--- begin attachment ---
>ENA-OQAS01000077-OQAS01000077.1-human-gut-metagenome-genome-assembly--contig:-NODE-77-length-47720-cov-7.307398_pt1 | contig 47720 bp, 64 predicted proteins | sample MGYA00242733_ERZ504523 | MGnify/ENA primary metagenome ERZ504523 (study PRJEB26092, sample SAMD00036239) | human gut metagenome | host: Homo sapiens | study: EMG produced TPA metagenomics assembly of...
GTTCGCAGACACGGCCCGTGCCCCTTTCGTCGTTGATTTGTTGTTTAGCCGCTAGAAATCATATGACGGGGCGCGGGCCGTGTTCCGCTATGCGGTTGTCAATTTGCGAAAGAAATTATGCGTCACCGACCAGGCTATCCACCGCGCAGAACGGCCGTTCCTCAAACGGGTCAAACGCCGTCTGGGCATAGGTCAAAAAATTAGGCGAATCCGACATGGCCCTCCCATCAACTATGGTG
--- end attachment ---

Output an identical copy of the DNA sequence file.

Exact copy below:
>ENA-OQAS01000077-OQAS01000077.1-human-gut-metagenome-genome-assembly--contig:-NODE-77-length-47720-cov-7.307398_pt1 | contig 47720 bp, 64 predicted proteins | sample MGYA00242733_ERZ504523 | MGnify/ENA primary metagenome ERZ504523 (study PRJEB26092, sample SAMD00036239) | human gut metagenome | host: Homo sapiens | study: EMG produced TPA metagenomics assembly of...
GTTCGCAGACACGGCCCGTGCCCCTTTCGTCGTTGATTTGTTGTTTAGCCGCTAGAAATCATATGACGGGGCGCGGGCCGTGTTCCGCTATGCGGTTGTCAATTTGCGAAAGAAATTATGCGTCACCGACCAGGCTATCCACCGCGCAGAACGGCCGTTCCTCAAACGGGTCAAACGCCGTCTGGGCATAGGTCAAAAAATTAGGCGAATCCGACATGGCCCTCCCATCAACTATGGTG